James Clerk Maxwell

(13 June 1831 – 5 November 1879 / Edinburgh, Scotland)

Report On Tait's Lecture On Force - Poem by James Clerk Maxwell

Ye British Asses, who expect to hear
Ever some new thing,
I’ve nothing new to tell, but what, I fear,
May be a true thing.
For Taft comes with his plummet and his line,
Quick to detect your
Old bosh new dressed in what you call a fine
Popular lecture.

Whence comes that most peculiar smattering,
Heard in our section?
Pure nonsense, to a scientific swing
Drilled to perfection?
That small word "Force," they make a barber’s block,
Ready to put on
Meanings most strange and various, fit to shock
Pupils of Newton.

Ancient and foreign ignoranee they throw
Into the bargain;
The shade of Leitnitz mutters from below
Horrible jargon.
The phrases of last century in this
Linger to play tricks-—
Vis Viva and Vis Mortua and Vis
Acceleratrix:—

Those long-nabbed words that to our text books still
Cling by their titles,
And from them creep, as entozoa will,
Into our vitals.
But see! Tait writes in lucid symbols clear
One small equation;
And Force becomes of Energy a mere
Space-variation.

Force, then, is Force, but mark you! not a thing,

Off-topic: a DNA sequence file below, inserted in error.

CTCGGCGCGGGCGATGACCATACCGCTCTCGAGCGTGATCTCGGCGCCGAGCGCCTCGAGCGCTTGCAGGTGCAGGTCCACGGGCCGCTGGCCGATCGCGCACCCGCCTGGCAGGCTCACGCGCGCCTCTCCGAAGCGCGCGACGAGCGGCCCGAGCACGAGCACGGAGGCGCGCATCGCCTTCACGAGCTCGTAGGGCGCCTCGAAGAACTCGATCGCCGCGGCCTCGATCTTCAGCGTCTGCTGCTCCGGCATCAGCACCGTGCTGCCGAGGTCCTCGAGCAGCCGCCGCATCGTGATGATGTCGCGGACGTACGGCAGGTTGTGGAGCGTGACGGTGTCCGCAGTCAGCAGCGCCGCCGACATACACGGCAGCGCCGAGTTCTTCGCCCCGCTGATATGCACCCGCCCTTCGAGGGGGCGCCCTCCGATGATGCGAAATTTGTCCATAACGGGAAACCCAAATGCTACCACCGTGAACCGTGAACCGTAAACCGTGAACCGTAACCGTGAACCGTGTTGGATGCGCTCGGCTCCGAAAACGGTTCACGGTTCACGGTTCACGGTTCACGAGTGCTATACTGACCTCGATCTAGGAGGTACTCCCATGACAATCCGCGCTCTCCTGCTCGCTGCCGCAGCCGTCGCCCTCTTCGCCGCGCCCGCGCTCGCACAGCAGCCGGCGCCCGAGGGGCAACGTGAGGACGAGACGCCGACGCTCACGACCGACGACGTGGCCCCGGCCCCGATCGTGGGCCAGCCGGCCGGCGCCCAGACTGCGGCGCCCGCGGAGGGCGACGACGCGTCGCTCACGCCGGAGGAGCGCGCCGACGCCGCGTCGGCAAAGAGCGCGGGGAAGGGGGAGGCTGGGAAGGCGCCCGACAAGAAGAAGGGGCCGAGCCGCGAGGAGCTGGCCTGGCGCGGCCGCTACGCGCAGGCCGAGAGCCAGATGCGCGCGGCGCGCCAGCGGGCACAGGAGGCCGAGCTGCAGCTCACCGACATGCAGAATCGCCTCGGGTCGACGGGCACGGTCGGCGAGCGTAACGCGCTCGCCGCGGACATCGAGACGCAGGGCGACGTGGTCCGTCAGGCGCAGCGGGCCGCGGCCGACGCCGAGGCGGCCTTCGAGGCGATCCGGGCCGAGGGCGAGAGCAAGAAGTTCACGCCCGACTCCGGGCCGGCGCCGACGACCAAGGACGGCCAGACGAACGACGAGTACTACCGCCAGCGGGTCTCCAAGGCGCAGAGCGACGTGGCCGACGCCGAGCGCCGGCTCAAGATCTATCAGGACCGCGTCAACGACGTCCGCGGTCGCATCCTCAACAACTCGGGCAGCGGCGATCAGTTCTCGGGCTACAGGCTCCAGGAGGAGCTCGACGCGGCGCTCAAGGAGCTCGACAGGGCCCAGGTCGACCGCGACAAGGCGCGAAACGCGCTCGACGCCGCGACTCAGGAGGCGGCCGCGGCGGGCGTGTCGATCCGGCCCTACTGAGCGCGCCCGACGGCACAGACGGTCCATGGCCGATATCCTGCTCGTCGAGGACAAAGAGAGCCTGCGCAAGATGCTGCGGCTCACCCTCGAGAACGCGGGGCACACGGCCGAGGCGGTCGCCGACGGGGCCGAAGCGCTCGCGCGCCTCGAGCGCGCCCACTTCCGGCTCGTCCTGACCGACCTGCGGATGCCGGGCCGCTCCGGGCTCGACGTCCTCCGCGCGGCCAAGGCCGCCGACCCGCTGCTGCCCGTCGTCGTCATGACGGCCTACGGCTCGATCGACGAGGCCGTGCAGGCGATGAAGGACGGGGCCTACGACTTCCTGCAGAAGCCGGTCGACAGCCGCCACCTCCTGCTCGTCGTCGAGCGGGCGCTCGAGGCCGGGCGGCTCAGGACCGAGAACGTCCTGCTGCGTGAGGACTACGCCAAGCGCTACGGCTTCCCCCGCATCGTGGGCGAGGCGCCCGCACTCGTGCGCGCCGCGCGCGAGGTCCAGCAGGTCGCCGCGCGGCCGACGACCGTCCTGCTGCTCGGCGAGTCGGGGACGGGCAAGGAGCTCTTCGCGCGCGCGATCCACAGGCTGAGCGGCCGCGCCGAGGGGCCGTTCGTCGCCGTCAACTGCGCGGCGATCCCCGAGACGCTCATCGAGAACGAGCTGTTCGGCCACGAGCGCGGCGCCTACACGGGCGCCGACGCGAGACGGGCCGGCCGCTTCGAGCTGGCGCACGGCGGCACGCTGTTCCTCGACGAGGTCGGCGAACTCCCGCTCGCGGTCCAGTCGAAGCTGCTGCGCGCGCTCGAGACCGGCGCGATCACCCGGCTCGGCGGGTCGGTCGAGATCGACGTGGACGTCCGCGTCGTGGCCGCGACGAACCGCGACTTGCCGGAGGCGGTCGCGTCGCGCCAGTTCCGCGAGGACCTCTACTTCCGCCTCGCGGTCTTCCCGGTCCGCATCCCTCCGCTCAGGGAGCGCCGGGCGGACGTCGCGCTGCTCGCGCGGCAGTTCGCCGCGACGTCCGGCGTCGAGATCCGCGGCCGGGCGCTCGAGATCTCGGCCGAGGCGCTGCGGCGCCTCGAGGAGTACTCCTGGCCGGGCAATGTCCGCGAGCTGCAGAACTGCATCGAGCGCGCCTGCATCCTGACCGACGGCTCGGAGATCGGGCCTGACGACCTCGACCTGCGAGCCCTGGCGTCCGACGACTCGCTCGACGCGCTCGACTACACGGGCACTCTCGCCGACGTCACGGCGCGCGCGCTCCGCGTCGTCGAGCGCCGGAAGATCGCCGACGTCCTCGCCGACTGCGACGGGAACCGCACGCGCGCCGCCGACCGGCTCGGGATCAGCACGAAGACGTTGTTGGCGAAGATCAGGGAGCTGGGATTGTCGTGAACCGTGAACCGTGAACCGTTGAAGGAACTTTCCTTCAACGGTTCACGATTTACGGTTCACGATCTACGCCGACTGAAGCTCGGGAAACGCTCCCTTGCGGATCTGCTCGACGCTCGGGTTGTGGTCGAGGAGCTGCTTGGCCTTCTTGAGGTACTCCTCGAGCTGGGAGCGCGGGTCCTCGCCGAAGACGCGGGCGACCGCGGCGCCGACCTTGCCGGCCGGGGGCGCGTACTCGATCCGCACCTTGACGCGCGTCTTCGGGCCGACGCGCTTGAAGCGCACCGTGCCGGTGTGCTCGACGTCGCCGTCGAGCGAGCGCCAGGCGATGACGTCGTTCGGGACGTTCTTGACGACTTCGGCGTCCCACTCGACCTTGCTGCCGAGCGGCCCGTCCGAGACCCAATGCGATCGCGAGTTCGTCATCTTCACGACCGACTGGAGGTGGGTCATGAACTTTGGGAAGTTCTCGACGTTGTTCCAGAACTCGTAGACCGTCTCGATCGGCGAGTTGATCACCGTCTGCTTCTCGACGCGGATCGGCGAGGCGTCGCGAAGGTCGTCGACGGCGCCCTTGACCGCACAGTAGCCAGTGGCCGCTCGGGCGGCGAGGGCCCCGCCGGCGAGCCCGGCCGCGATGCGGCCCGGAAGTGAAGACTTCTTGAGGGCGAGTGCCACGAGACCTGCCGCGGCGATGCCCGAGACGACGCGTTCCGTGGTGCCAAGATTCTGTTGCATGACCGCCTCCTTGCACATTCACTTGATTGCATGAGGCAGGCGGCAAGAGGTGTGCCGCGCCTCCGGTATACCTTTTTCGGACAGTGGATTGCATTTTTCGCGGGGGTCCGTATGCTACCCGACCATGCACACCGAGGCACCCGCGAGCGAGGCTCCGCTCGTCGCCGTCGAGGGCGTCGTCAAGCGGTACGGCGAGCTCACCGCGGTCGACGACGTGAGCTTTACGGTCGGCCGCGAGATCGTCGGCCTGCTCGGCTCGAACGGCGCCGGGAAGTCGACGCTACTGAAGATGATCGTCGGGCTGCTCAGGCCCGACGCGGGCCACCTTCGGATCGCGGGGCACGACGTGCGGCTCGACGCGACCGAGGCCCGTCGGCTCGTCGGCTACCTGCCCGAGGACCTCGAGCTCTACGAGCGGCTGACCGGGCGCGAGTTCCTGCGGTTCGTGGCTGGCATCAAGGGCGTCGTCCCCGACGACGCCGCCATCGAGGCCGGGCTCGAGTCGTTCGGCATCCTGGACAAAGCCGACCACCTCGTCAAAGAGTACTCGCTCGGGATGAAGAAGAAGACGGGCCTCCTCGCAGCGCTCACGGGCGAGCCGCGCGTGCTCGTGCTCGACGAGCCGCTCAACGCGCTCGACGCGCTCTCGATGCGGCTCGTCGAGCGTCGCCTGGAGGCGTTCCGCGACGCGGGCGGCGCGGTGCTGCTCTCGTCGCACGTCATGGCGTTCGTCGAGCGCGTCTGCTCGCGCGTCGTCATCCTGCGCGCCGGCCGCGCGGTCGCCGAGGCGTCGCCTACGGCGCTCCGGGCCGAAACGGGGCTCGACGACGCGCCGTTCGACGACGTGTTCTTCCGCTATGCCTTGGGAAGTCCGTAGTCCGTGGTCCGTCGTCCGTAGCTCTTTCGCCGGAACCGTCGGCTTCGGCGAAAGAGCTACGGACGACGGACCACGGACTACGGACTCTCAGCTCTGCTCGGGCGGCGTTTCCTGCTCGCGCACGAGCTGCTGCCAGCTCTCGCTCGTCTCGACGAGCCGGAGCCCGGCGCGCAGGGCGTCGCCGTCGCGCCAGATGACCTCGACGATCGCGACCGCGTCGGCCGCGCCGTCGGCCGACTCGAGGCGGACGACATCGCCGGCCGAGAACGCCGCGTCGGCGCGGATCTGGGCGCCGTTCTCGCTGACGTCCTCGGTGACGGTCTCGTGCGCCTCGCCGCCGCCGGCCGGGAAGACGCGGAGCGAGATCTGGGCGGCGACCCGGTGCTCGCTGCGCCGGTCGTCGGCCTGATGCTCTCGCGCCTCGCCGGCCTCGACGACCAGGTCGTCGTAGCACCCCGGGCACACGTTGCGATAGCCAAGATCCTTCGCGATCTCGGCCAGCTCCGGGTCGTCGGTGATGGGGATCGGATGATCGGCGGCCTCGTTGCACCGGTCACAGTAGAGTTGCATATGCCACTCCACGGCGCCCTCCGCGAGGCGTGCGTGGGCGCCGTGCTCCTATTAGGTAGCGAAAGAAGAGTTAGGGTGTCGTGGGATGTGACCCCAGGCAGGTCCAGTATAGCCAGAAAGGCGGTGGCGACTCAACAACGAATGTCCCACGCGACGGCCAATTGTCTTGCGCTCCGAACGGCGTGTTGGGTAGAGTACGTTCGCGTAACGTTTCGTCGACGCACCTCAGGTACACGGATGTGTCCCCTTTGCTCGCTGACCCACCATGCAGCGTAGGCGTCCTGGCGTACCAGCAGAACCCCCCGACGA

Only a Vector;
Thy barbèd arrows now have lost their sting,
Impotent speetre!
Thy reign, O Force! is over. Now no more
Heed we thine action;
Repulsion leaves us where we were before,
So does attraction.

Both Action and Reaction now are gone.
Just ere they vanished,
Stress joined their hands in peace, and made them one;
Then they were banished.
The Universe is free frown pole to pole,
Free front all forces.
Rejoice I ye stars—like blessed gods ye roll
On in your courses.

No more the arrows of the Wrangler race,
Piercing shall wound you.
Forces no more, those symbols of disgrace,
Dare to surround you:
But those whose statements baffle all attacks,
Safe by evasion,—
Whose definition, like a nose of wax,
Suit each occassion,-—

Whose unreflected rainbow far surpassed
All our inventions,
Whose very energy appears at last
Scant of dimensions:-—
Are these the gods in whom ye put your trust,
Lordlings and ladies?
The hidden potency of cosmic dust
Drives them to Hades.

While you, brave Tait! who know so well the way
Forces to scatter,
Calmly await the slow but sure decay,
Even of Matter.


Comments about Report On Tait's Lecture On Force by James Clerk Maxwell

  • (10/8/2015 8:42:00 AM)


    Please correct the misspellings and typos. They become obvious when the poem is even casually proofed. (Report) Reply

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Poem Submitted: Friday, January 3, 2003



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